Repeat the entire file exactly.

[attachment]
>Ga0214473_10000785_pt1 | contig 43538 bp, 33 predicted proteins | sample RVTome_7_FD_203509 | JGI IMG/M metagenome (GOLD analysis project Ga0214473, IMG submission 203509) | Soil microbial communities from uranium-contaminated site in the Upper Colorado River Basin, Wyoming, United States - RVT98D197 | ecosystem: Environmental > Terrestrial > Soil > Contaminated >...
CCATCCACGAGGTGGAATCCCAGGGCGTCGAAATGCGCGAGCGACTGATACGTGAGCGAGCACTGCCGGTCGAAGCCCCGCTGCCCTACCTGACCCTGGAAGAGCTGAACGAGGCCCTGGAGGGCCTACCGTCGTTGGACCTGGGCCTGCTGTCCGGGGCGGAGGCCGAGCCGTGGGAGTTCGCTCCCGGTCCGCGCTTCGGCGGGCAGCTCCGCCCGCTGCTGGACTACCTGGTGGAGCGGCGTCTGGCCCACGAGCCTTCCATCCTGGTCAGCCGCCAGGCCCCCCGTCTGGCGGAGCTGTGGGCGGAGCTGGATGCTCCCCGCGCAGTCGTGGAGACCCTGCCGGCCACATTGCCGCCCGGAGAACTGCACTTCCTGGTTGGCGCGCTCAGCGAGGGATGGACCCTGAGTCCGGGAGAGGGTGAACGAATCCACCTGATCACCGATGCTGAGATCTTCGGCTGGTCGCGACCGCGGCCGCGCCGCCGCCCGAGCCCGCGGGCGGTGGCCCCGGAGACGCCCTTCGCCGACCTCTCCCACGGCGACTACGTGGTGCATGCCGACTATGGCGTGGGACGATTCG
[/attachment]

>Ga0214473_10000785_pt1 | contig 43538 bp, 33 predicted proteins | sample RVTome_7_FD_203509 | JGI IMG/M metagenome (GOLD analysis project Ga0214473, IMG submission 203509) | Soil microbial communities from uranium-contaminated site in the Upper Colorado River Basin, Wyoming, United States - RVT98D197 | ecosystem: Environmental > Terrestrial > Soil > Contaminated >...
CCATCCACGAGGTGGAATCCCAGGGCGTCGAAATGCGCGAGCGACTGATACGTGAGCGAGCACTGCCGGTCGAAGCCCCGCTGCCCTACCTGACCCTGGAAGAGCTGAACGAGGCCCTGGAGGGCCTACCGTCGTTGGACCTGGGCCTGCTGTCCGGGGCGGAGGCCGAGCCGTGGGAGTTCGCTCCCGGTCCGCGCTTCGGCGGGCAGCTCCGCCCGCTGCTGGACTACCTGGTGGAGCGGCGTCTGGCCCACGAGCCTTCCATCCTGGTCAGCCGCCAGGCCCCCCGTCTGGCGGAGCTGTGGGCGGAGCTGGATGCTCCCCGCGCAGTCGTGGAGACCCTGCCGGCCACATTGCCGCCCGGAGAACTGCACTTCCTGGTTGGCGCGCTCAGCGAGGGATGGACCCTGAGTCCGGGAGAGGGTGAACGAATCCACCTGATCACCGATGCTGAGATCTTCGGCTGGTCGCGACCGCGGCCGCGCCGCCGCCCGAGCCCGCGGGCGGTGGCCCCGGAGACGCCCTTCGCCGACCTCTCCCACGGCGACTACGTGGTGCATGCCGACTATGGCGTGGGACGATTCG